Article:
On President's Day, let's take a moment to remember a man who never was president but should have been. Bobby Kennedy's campaign for the 1968 Democratic nomination lasted just 82 days before he was shot in a hotel kitchen while reaching to shake the hand of a dishwasher. He may have been the last American politician who had the courage to tell us what we needed to hear, not what he thought would get him the most votes.
A couple of weeks ago I showed my students the iconic video of Robert Kennedy's speech in Indianapolis on April 4, 1968, the evening that Martin Luther King, Jr. was assassinated.
I'm teaching a college geography course titled "Introduction to the City," and I was covering the state of American and European cities following World War II. You can't talk about that period without discussing the urban race riots of the '60s, and you can't talk about any of that without talking about RFK.
So, that was the entry point that connected Kennedy to my course, but I wanted to show my students that speech for another reason. I don't think any person who wants to consider themselves to be educated in this country can be ignorant of that speech. It is, in my mind at least, the single best extemporaneous political speech in the nation's history. Lincoln may have done better at Gettysburg, but he wrote it down first.
What strikes me about the language of Bobby Kennedy's speech is its honesty and sincerity of expression. You get the idea that this was Bobby Kennedy. No jargon. No appeal to hot button issues. It's easy to forget that he was in the middle of a hotly contested race for the presidential nomination and that this was supposed to be a campaign stop. But you get the sense that he's speaking to hold his country together, not to find cheap political advantage in the moment.
And then, of course, there's the substance. He appeals to what Lincoln called "the better angels of our nature" (without ever needing to use that phrase), but he does it with the gravitas of all that had come in the tumultuous eight years before that moment.
Kennedy told the Indianapolis police chief, who had warned him against going to the corner of 17th and Broadway, "I could take my wife and family and we could sleep in the middle of the street at 17th and Broadway and there would be no problem. If you can't do that, it's your problem." He requested that no police accompany him.
When you view that speech, you'll notice he's fingering a piece of paper as he talks. Those are the notes handed to him by his staff. RFK had some of the best speechwriters in the business, but he never looks at those notes. Instead, he speaks somewhat haltingly at first and then with more confidence, as he knows he is making a connection with his audience. He quotes Aeschylus by heart.
There were militants at the back of that crowd ready to start a riot, but Kennedy's speech was so powerful that they just went home. Riots erupted in cities all over America, but not in Indianapolis.
This wasn't just a magnificent performance in an extraordinary moment. Kennedy spent much of that brief campaign both wowing and befuddling his audiences and his staff. When he addressed a crowd of farmers in the Midwest, he mocked his own lack of knowledge of farm policy and talked about urban poverty instead. He spent valuable campaign days on an Indian reservation in South Dakota where he knew virtually nobody would vote. On college campuses, he argued openly with his audiences and said things he knew would invoke boos.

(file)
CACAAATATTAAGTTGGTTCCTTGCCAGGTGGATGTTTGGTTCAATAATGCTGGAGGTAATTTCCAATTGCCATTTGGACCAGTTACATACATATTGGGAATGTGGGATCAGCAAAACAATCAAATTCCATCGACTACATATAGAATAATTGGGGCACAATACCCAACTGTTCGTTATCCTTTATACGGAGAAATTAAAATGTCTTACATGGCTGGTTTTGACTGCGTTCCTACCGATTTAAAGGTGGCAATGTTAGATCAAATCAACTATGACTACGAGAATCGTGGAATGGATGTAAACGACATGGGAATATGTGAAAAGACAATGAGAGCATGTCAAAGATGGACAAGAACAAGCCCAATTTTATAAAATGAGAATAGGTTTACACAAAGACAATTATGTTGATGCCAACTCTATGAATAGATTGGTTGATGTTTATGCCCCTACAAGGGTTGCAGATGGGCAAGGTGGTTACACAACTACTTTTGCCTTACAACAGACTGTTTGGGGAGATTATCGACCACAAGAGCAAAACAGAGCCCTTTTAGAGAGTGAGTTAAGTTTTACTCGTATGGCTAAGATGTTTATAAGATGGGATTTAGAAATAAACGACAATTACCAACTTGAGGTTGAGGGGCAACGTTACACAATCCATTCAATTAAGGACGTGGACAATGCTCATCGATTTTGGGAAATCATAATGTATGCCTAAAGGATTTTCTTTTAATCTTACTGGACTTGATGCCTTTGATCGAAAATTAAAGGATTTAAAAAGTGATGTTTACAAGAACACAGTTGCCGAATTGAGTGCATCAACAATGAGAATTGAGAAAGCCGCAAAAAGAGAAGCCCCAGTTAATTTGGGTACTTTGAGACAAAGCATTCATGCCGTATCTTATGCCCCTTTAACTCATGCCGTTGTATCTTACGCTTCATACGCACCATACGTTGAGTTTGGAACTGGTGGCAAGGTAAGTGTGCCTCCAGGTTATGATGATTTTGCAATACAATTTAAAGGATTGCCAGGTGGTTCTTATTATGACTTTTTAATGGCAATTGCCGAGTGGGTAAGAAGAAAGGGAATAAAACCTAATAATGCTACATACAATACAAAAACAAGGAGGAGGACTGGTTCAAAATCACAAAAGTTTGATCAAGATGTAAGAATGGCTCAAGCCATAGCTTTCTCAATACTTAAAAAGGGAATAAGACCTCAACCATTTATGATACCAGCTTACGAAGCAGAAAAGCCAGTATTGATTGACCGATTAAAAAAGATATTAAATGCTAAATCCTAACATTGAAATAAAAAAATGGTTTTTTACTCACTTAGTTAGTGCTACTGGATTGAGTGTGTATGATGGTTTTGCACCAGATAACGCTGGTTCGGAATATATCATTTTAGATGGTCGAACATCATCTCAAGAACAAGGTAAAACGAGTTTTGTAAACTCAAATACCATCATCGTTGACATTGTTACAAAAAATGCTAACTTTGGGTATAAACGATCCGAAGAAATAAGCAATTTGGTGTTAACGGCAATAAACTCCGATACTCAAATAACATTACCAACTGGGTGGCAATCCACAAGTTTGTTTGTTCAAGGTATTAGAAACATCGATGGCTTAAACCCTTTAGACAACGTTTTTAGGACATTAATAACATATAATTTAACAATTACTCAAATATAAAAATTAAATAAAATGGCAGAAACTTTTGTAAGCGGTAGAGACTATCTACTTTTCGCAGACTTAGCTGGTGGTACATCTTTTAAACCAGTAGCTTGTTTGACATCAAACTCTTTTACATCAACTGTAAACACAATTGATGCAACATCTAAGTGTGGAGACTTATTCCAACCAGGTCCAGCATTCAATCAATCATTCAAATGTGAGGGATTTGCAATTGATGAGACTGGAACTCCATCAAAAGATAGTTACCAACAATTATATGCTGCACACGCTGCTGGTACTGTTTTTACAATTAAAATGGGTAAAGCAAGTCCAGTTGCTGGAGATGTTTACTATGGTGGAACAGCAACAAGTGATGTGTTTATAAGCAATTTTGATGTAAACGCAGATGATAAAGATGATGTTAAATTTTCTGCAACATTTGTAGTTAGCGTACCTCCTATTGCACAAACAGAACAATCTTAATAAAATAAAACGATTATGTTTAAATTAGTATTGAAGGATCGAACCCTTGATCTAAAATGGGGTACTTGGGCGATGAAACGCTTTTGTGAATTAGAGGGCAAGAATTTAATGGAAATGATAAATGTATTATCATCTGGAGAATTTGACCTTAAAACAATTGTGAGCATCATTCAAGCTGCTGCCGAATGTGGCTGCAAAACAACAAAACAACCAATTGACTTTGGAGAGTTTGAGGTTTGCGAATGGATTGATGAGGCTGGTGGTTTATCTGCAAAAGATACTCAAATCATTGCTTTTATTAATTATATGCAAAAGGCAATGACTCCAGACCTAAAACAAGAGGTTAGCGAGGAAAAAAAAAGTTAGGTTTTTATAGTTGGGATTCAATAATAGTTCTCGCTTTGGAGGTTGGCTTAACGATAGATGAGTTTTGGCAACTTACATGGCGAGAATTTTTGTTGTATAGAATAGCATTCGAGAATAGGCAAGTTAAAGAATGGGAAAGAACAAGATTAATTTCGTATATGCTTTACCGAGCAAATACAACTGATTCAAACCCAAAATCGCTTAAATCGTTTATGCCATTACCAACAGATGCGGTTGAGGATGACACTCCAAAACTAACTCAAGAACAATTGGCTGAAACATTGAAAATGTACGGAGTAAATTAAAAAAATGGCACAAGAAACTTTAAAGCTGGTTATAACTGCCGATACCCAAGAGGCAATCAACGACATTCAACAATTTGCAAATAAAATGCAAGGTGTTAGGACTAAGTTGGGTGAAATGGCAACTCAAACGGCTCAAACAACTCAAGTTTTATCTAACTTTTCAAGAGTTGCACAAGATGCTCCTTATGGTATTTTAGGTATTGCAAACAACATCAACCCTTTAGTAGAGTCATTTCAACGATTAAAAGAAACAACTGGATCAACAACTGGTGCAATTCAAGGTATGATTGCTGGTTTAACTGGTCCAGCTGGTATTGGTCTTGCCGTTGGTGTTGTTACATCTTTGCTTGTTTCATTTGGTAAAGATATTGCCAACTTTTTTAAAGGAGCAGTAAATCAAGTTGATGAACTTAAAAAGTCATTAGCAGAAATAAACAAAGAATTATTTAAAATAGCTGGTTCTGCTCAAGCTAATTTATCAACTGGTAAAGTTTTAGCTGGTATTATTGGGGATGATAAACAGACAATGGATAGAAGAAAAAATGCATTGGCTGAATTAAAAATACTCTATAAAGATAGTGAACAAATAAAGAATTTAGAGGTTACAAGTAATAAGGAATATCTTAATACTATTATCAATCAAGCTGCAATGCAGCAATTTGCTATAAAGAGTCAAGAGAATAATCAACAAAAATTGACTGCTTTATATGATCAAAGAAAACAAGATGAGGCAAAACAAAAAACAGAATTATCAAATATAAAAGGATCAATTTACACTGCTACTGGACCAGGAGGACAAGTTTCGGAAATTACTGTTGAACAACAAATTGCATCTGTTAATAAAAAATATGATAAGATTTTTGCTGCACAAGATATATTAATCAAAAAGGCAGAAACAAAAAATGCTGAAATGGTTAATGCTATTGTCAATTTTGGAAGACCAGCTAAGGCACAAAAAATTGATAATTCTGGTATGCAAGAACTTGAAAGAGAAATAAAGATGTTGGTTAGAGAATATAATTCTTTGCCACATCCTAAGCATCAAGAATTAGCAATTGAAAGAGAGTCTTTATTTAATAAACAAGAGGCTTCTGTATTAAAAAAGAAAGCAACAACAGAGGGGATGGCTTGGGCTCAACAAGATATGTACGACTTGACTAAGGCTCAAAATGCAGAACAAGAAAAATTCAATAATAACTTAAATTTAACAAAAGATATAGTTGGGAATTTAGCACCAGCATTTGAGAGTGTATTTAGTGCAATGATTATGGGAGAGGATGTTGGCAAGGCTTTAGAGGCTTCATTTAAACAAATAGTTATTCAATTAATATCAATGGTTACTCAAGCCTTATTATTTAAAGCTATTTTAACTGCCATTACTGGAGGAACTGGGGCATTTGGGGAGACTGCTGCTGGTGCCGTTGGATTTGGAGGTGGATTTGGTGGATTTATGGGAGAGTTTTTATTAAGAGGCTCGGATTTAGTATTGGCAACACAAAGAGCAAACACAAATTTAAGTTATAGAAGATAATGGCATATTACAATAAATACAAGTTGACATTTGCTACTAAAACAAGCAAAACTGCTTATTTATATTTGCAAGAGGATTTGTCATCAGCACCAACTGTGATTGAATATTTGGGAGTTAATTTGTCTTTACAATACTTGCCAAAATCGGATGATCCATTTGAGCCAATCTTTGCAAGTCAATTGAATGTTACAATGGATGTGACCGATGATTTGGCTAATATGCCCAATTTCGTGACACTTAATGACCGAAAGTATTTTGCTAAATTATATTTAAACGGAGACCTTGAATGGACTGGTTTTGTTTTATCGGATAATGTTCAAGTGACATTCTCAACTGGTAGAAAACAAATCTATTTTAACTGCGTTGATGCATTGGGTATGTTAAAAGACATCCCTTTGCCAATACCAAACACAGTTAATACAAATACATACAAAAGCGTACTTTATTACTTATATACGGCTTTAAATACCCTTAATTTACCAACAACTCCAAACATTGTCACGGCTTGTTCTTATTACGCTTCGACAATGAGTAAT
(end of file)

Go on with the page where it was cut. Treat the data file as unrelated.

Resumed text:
A really good book on this is The Last Campaign by Thurston Clarke. He notes several examples of RFK's sharp, playful, often sardonic wit, and then makes this cogent observation about that: "Much of [RFK's] humor was based on the premise that the rituals and insincerities of a political campaign were absurd and that his audiences were too smart to be fooled by them." Exactly.
I thought of all that today as I received my third email of the day from a candidate running for something or other. It's from a fellow Democrat, but the language is hollow, riddled with clichés and punch lines. It could have just as easily come from a candidate on the other side; it just uses liberal jabs and clichés instead of conservative ones. This message was from a candidate who is afflicted with an especially acute form of saccharin insincerity, but while a little worse than most, it was pretty much par for the course.
People don't believe politicians when their language sounds as if it were polled and focus-grouped to death. What we get, almost always, is language that is trying to chase us down, tackle us and shout our own thoughts back into our unwilling ears. What we need is language that makes us look at our world differently.
What we need is a new language of politics. Words that originate from the mind and the heart of the speaker, that treat the audience as if it is a group of thinking people who can handle the truth or, at least, the speaker's best reckoning of the truth.
We also need sentences that don't pander. I have this theory that people are actually longing to be told something they don't want to hear, just because it will prove to them that they are being respected and not coddled.
There aren't any Bobby Kennedys out there at any level of politics these days. President Obama comes closest, but his cool reserve summons up RFK's older brother more than Bobby himself.
I'm listening for a politician who respects us enough not to pander. The truth? We can handle the truth. We need politicians who will tell it.